Various NGOs have plans for the Boxes too. The first is simplest, and that is distributing them to the poorest areas, off grid hospitals ect. It will take a long time for the costs of the boxes to drop low enough to reach these places and people are dieing in the meantime. The next is desalination. The water table under Dakar has dropped by like ten meters in the last decade or so, and the hundreds of dams being built in asia for hydroelectricity suddenly cost more, return less and represent political liabilities. Salt water from the sea being pumped into canals with desalination plants along their length (or desalinated first and simply dumped into irrigation canals to keep the water table high and stop salt water intrusion into the aquifer.)
This isn't limited to poor countries either. From California to the Uk to Australia, as energy costs drop exponentially desalination feeds thirsty cities: http://www.wri.org/resources/charts-gra ... ss-country

In the medium term, these NGOs will be tied up trying to manage the collapsing petrostates and alleviate the hardship there. You can now do things like fill a lorry with the infrastructure requirements of a tent city and get it up and running without relying on high risk fuel imports. You could have Fischer-Tropf unit that produces nitrogenous fertilizer with nothing more then an air intake and a pellet output slot. Stick it in a barn and leave it running all year. This doesn't solve one of the other key nutrient requirements though...

Other NGOs (or possibly even elightened goverments) may, once their grid is fairly green, be setting up powered air filters to suck out CO2 and produce black carbon, to be mixed into ground, or buried appropriately. There's an energy calc that could be used to
measure the minimum number of these sets needed to halt/reverse climate change.


It helps us with maybe three of the key limits we're butting up against, and maybe, if used sensibly, could result in avoiding a few others. the rest will require clever engineering to solve, even with free power.

https://tedideas.files.wordpress.com/20 ... hic3v7.png?
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Re: Enter: the Box

Post by SCRawl » 2016-02-27 08:57am

bilateralrope wrote:
SCRawl wrote:My point by saying this is that manufacturing tens of billions of these devices would be a non-trivial exercise, and certainly at first no one would want to waste them by having them sit idling for 95% of the time. If we're going to be building this level of over-capacity into the system, then multiply that 20 billion by another order of magnitude -- which, again, is fine in the longer term, but not in the short term.
Which is another reason why Box power plants are more likely in the short term than rewired houses, as power plants will be able to minimise Box inactivity by sending the power to where people what to use it (or into storage) than a rewired house.
Short term, yes, you might be right, at least considering places like where I live (Canada). Thousands of Boxes could be combined in a facility and then just be added to existing energy production. But I think that individuals would be looking to become disconnected from this as early as possible (if they're able to afford the conversion costs), and once it becomes a trend there would be less and less need for centralized power.

Once there's a Box (or two) in every home, and other common needs (such as street lights, which was pointed out to me recently) have been taken care of, then the existing infrastructure would be disassembled (so as not to require maintenance to avoid it falling into disrepair). This is a medium-term project, at least, though.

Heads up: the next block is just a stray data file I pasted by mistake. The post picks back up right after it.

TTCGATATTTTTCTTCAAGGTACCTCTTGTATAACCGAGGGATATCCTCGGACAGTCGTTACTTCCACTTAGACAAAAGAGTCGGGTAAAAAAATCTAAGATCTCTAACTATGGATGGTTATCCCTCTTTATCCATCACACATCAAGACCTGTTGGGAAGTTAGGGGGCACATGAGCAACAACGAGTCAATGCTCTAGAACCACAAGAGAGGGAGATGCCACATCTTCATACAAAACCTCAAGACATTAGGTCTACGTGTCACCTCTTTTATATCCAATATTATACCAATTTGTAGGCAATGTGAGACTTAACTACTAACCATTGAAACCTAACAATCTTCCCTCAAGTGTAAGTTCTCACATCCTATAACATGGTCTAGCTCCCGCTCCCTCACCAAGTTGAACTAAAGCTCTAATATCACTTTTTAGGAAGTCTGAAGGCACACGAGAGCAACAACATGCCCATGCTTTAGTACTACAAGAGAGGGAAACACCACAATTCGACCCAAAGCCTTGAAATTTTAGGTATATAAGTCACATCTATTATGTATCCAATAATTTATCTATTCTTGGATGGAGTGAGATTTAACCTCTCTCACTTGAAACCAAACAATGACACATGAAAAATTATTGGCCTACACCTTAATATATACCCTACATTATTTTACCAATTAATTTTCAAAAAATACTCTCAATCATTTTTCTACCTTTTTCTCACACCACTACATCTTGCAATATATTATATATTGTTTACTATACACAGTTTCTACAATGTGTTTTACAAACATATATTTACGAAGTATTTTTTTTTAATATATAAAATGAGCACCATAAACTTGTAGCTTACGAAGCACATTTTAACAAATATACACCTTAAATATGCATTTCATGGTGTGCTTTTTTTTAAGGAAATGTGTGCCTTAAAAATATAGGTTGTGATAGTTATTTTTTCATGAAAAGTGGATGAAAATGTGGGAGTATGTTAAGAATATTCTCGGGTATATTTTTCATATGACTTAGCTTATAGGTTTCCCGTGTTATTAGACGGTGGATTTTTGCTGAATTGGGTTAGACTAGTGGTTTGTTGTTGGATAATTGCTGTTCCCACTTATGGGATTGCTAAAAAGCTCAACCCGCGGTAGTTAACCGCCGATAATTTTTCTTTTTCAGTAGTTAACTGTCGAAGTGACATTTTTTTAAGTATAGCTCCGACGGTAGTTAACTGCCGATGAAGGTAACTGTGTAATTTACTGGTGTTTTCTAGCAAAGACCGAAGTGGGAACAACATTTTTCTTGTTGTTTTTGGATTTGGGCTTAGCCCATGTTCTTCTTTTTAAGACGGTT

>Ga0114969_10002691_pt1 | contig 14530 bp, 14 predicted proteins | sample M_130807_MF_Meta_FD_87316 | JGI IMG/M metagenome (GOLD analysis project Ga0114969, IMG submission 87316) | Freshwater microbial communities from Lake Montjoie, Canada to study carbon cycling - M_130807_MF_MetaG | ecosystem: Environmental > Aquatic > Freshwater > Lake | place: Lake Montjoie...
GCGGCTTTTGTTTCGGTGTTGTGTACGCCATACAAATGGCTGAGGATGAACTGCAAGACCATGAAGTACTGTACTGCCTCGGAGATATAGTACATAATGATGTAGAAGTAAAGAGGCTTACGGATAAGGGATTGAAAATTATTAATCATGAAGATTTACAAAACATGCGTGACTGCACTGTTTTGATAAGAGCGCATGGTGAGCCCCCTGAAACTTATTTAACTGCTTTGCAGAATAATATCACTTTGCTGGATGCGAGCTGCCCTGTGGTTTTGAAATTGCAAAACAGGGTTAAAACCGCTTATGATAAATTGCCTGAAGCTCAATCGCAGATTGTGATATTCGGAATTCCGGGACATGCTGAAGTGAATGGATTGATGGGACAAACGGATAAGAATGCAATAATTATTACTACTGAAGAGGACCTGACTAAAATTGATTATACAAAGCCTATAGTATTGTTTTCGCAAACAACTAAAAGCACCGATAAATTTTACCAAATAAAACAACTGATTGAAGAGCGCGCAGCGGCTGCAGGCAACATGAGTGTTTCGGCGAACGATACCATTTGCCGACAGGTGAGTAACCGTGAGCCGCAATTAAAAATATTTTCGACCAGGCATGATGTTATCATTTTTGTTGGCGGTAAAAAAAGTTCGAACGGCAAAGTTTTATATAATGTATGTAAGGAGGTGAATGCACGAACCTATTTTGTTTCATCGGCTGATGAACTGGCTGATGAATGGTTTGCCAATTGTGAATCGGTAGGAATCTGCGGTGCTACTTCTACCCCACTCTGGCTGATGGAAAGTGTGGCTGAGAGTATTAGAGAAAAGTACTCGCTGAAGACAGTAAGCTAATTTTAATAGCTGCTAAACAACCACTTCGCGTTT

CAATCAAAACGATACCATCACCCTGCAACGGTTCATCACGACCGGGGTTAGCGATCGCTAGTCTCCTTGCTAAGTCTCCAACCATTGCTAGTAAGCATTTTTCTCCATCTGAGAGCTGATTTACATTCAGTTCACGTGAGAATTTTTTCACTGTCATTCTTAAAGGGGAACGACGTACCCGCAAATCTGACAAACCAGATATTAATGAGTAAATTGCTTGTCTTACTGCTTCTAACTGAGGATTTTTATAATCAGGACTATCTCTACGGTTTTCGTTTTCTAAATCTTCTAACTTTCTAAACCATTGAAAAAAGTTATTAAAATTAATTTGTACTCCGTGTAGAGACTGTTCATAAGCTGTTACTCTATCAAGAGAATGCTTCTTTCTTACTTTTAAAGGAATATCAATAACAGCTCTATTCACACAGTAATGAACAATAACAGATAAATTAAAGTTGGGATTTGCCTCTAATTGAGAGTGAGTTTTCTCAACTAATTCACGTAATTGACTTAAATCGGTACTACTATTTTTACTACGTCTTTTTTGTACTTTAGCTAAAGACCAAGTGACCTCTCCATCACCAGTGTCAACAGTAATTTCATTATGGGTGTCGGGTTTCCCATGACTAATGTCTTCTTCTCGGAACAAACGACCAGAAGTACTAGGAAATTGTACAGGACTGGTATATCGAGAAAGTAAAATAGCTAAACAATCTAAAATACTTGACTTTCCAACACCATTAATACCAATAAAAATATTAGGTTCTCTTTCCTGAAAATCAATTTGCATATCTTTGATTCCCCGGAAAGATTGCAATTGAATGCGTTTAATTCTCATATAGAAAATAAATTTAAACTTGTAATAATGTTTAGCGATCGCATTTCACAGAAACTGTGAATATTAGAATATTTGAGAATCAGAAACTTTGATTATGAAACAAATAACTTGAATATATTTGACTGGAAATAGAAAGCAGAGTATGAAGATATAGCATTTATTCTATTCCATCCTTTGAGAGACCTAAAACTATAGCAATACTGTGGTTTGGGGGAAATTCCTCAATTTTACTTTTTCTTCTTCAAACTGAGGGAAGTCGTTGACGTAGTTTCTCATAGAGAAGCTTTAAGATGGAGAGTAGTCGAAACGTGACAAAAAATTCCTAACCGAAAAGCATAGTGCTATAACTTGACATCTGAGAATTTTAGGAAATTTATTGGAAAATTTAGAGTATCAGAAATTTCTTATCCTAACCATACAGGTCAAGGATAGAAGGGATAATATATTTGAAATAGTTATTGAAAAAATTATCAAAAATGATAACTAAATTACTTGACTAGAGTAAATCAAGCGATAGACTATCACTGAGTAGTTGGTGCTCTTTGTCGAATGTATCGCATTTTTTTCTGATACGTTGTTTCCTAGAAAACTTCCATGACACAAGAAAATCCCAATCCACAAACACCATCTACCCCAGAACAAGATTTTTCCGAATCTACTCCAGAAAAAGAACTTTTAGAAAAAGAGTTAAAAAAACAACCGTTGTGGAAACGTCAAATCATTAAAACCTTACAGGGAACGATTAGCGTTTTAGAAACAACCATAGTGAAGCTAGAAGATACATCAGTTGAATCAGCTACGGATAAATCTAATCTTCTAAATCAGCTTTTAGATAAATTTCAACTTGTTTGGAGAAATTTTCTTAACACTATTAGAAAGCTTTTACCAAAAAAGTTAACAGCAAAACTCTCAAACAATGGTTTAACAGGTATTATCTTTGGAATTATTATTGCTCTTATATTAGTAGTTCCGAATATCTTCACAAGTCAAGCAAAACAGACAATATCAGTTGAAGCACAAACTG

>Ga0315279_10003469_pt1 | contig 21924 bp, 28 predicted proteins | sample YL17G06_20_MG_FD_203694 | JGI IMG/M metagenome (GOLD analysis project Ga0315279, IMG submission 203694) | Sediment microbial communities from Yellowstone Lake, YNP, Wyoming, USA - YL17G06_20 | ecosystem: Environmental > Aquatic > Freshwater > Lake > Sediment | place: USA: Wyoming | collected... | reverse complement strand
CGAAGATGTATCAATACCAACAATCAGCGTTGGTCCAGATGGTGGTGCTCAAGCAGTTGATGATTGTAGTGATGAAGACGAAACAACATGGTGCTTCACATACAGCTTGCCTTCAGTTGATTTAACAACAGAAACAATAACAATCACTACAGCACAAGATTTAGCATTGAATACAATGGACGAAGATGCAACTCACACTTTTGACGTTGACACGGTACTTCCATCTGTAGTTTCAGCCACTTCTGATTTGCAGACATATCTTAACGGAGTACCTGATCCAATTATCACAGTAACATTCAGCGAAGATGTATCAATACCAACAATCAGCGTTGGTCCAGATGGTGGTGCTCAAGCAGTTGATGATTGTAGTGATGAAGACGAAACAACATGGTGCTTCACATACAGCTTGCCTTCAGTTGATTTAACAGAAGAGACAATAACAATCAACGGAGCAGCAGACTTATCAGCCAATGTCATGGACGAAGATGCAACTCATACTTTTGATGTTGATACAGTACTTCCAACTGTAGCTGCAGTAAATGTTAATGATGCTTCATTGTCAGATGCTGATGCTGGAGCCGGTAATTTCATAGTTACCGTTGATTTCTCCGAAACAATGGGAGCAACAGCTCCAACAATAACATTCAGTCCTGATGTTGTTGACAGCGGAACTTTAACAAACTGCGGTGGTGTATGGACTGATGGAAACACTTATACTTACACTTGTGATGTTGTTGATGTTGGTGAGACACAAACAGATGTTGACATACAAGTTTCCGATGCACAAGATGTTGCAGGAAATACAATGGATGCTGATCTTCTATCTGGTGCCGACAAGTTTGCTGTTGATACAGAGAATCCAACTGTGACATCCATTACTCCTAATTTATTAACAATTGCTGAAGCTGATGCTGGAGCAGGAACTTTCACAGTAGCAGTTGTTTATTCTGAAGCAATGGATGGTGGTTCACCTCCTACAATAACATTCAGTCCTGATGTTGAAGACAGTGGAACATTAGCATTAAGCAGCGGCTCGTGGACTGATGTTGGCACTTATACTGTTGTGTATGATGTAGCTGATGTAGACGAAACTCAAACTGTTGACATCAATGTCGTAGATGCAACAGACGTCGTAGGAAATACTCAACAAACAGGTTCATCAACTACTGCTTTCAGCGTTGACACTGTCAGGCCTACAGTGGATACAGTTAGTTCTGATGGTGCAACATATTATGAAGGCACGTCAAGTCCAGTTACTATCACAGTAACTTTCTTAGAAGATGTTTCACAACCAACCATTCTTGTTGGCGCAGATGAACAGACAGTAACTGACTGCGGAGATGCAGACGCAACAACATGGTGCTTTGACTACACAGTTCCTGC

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Re: Enter: the Box

Post by SCRawl » 2016-02-27 08:59am

madd0ct0r wrote:too much to quote
Lots there to think about, thanks for it. In particular, this:
madd0ct0r wrote:You could have Fischer-Tropf unit that produces nitrogenous fertilizer with nothing more then an air intake and a pellet output slot. Stick it in a barn and leave it running all year. This doesn't solve one of the other key nutrient requirements though...
...got me thinking. First, were you thinking of the Haber-Bosch process, rather than Fischer-Tropsch? If so, I agree that this would be a standard use for Boxes. As for the other point, about the other macro-nutrients, I'm thinking that potassium would be in sufficiently high concentrations in sea water that a by-product of desalination would yield as much as anyone would want. (I'll do a calculation on that to verify.) Phosphorus should also be recyclable, so I don't think that fertilizer would be a limiting factor.
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Re: Enter: the Box

Post by Enigma » 2016-02-27 09:14am

Can one upsize or downsize the Box to fit their needs? For a Box power plant, upsize the design so it produce more energy? Or downsize the design for smaller applications? A Box containing the internals of several regular Boxes packed and wired closely together?

Does it generate heat or is the Box cool to the touch?
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Re: Enter: the Box

Post by SCRawl » 2016-02-27 09:23am

Enigma wrote:Can one upsize or downsize the Box to fit their needs? For a Box power plant, upsize the design so it produce more energy? Or downsize the design for smaller applications? A Box containing the internals of several regular Boxes packed and wired closely together?

Does it generate heat or is the Box cool to the touch?
The Box is a "one size fits most" technology. If you want more power and/or significantly higher voltage, you'd need to gang many of them together. I'm imagining that voltage and frequency could be adjusted (or set at the time of manufacture, if they never need to be adjusted again), and phase would have to be adjustable (to create multi-phase power, such as for large motors).

As for creating an "upsized Box", I know what you're getting at -- basically making, say, a thousand Box "guts" inside a much larger enclosure, and doing away with the intermediate enclosures -- and I'm trying to decide whether I want it to go that way. It certainly would be attempted, for obvious reasons, but I don't know if I want that to be successful; I'm kind of liking the aesthetics of the Box as a unit.